Alford’s Big Ten Albatross

By Daniel Libit

Editor’s note: Amidst the rumblings about ex-Lobo coach Steve Alford’s potential return to Indiana, to lead the Hoosiers, one mustn’t  forget the last time he oversaw a Big Ten program. Alford’s coaching tenure at Iowa, from 1999-2007, included many missteps, but none more outrageous than his decision to stand by former star player Pierre Pierce, who was twice accused — and eventually convicted — of sexual assault. After Alford was hired at UCLA, I interviewed Pierce, in what were his first public comments about the matter since he went to prison. The following story was originally published on April 12, 2013 at ChicagoSideSports.com. 

After a few weeks of back-and-forth emailing, I finally received a telephone call today from Pierre Pierce. The former Westmont High School star is back in Chicago, for the moment, rehabbing his shoulder from an injury he suffered earlier this year while in France. While we spoke this morning, Pierce said was feeding his five-month old son, Jackson Pierre, who I could hear cooing in the background.

“Fortunately, I have a boy,” Pierce said. “I am very happy and very blessed and very fortunate to have a son.”

The photo above was taken two weeks after Jackson Pierre was born. Pierce met the mother while at the University of Iowa, where his name was carved into the cave walls of college basketball ignominy. She lives in Chicago. They’re not married but they are a couple, Pierce explained.

Anyway, of his son, Pierce told me: “I have learned from my mistakes and made costly mistakes and I point a finger at nobody but me. I have always taken responsibility and have learned from it, and it has helped me build a mature and stronger character and better moral values and now it is my responsibility to instill that in my young son. It definitely is a change. It changed my life.”

A corollary of UCLA’s decision two weeks ago to hire Steve Alford as the school’s head men’s basketball coach has been an excavation of the sordid scandal involving Pierce, Alford’s former star player-turned-albatross.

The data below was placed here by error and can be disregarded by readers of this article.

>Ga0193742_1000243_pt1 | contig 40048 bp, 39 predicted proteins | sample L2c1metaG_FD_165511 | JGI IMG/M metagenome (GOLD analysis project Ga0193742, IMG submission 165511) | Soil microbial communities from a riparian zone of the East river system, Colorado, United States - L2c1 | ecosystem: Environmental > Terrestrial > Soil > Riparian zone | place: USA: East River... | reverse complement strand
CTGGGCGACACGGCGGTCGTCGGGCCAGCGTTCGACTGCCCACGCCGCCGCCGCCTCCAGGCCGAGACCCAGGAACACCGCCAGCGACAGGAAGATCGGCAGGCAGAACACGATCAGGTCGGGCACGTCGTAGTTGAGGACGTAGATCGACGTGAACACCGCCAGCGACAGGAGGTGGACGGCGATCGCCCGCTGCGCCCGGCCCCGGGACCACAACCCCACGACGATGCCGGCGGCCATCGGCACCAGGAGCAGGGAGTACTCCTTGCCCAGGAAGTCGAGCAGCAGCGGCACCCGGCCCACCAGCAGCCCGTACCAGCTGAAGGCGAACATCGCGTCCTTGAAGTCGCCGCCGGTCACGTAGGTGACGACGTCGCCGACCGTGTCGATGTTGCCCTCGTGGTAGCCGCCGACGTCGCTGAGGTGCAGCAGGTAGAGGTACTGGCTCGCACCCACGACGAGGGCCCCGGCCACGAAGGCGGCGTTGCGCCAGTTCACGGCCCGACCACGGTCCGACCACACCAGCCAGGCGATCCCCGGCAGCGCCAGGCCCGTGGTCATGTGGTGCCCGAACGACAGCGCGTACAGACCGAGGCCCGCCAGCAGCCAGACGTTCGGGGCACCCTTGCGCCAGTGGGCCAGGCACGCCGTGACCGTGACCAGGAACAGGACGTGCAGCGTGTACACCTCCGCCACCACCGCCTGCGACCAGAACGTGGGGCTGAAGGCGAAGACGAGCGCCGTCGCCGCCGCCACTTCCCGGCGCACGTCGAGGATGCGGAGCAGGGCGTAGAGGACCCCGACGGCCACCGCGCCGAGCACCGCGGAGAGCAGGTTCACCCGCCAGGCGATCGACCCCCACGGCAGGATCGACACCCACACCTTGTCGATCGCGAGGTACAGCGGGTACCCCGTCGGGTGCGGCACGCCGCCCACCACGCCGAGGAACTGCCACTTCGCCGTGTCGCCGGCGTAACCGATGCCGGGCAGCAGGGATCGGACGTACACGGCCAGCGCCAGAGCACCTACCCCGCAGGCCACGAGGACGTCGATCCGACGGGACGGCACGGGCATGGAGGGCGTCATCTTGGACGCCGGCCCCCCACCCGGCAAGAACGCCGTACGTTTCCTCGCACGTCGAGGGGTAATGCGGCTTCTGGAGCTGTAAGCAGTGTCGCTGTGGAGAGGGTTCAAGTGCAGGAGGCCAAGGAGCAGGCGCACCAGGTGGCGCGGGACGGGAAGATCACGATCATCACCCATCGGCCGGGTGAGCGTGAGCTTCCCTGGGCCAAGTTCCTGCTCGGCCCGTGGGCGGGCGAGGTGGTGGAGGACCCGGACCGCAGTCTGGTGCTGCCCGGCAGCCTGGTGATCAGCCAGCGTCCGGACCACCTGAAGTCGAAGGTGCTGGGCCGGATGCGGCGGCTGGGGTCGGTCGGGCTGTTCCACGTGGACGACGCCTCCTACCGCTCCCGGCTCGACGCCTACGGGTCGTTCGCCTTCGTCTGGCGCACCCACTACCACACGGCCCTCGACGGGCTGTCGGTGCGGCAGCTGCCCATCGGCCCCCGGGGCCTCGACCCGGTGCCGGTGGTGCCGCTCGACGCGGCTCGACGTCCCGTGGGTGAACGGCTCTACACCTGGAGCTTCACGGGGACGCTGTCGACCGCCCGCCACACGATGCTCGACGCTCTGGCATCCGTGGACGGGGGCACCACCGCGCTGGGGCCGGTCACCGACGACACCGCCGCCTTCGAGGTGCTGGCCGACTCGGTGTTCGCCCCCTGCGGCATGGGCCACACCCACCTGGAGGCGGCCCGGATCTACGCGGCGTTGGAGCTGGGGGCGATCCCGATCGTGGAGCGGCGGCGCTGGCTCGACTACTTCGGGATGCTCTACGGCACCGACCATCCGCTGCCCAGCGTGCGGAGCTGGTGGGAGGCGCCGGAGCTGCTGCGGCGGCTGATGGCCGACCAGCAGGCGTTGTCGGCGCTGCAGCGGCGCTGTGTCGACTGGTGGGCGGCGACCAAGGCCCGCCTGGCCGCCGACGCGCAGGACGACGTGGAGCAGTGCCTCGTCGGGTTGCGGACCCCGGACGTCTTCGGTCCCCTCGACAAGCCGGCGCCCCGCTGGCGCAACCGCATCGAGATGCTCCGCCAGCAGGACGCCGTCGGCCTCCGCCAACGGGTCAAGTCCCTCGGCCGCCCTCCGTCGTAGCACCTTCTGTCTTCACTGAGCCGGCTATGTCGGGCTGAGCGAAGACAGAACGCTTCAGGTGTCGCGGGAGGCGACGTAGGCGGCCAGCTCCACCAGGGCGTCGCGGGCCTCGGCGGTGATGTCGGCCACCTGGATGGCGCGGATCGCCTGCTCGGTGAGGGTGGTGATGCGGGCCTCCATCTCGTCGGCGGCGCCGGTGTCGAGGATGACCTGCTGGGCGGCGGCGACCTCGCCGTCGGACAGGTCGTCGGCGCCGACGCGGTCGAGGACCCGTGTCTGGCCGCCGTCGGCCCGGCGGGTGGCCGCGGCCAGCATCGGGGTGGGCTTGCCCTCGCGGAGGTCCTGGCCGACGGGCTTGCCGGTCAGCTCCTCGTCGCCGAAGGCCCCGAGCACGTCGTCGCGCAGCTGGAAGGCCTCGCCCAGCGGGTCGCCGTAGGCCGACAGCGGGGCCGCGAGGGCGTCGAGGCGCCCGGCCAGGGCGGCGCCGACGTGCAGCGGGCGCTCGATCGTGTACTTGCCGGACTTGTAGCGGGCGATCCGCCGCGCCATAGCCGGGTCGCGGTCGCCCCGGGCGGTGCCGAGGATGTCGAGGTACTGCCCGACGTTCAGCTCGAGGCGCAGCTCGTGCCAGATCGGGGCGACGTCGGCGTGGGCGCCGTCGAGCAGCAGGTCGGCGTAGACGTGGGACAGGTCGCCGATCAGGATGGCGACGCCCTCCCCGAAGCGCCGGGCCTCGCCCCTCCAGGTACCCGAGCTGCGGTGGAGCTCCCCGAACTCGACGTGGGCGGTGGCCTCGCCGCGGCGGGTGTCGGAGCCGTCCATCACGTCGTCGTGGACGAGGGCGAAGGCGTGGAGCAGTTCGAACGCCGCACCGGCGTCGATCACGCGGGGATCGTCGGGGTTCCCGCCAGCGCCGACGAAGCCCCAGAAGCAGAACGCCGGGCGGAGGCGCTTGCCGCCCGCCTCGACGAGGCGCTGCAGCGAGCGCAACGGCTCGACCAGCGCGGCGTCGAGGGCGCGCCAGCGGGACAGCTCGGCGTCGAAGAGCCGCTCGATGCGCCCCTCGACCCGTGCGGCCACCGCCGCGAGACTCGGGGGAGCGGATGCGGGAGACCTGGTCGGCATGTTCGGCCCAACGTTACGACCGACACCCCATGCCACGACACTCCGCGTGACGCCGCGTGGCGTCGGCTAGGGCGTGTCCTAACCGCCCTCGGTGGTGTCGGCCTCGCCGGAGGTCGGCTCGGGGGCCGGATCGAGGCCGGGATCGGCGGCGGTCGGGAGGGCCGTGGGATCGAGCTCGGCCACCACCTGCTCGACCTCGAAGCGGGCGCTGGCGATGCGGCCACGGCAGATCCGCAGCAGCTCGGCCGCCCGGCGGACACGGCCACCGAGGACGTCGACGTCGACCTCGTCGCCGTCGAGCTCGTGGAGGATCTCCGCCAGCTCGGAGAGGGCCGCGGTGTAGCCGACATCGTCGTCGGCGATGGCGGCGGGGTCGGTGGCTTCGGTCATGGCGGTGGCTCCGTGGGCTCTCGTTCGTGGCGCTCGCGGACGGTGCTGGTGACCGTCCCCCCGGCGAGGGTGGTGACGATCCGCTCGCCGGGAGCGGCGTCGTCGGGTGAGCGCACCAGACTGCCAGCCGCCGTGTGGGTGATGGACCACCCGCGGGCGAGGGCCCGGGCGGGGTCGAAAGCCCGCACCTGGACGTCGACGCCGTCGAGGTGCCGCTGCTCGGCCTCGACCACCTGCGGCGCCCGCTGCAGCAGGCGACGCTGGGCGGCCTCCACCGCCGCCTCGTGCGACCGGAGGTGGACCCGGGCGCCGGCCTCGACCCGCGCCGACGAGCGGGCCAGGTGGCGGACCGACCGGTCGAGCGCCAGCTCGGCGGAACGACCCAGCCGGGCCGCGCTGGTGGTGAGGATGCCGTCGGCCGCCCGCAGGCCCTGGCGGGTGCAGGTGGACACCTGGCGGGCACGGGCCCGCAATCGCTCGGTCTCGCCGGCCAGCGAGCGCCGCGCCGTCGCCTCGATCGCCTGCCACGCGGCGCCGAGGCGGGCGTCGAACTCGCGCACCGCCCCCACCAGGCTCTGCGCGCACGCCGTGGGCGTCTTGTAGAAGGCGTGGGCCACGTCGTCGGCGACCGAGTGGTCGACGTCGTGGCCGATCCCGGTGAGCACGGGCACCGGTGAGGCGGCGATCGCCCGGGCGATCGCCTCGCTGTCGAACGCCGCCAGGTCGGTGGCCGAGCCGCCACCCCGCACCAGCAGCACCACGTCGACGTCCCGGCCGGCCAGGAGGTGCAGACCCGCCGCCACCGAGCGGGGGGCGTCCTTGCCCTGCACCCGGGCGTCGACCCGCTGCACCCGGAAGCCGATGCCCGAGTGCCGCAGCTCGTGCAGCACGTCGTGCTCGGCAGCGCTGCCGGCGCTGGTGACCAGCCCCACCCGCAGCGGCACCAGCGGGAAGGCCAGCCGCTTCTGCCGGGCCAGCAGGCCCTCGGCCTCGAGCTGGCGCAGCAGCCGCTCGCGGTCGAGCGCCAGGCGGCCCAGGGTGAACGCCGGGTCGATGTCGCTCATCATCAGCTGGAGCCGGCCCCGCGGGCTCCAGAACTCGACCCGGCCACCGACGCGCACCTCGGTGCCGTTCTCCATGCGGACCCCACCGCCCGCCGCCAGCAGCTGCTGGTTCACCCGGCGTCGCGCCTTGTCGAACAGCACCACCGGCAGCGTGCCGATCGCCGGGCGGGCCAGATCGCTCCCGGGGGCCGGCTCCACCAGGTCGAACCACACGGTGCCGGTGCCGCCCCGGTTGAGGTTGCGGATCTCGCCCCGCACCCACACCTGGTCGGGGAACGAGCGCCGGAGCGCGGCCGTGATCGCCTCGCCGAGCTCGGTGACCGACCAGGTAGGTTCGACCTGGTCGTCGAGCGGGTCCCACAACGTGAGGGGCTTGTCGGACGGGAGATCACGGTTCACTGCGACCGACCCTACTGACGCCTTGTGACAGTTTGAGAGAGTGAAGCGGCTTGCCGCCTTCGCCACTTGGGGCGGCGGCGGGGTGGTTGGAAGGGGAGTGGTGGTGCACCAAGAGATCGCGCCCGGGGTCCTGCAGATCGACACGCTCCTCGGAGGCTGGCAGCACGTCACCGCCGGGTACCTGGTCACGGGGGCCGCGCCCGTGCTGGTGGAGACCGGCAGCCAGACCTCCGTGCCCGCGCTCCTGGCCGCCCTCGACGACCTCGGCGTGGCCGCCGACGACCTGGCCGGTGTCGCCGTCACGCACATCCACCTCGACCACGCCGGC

Alford was largely able to avoid this inconvenient history during his six seasons at New Mexico, where he coached following Iowa, but when he decided to make his ascent to UCLA, the school he termed the “pinnacle” of college basketball, he encountered a whole new round of questions.

So intense has this new wave of scrutiny been that yesterday, nine days after his introductory press conference – in which he   – Alford admitted his handling of the Pierce situation was “inappropriate, insensitive, and hurtful.”

His contrition, expressed through a sanitized press release, narrowly focused on initial public statements Alford made after Pierce was charged for sexually assaulting a woman during a party 11 years ago.

“At that time, I instinctively and mistakenly came to [Pierce’s] defense before knowing all the facts,” Alford said in the statement.

What Alford didn’t say is that he had recently received a congratulatory phone call from Pierce upon accepting the UCLA job.

“I heard the news when I was in France still and the first thing I did was give him a call and congratulate him,” Pierce told me. “We still speak form time to time. I just wanted to give him congratulations. Coach Alford is always someone I respect.”

I then read Pierce part of Alford’s statement from yesterday.

“I don’t have an issue with anything he had to stay,” Pierce said. “He has always been in my corner since he recruited me, so I have nothing – you will never find me saying anything about coach.”

Indeed, Alford was very much in Pierce’s corner. Not only did he publicly vouch for his players’ innocence, he helped to enlist Athletes in Action, an Evangelical Christian organization, to try to intercede with the victim.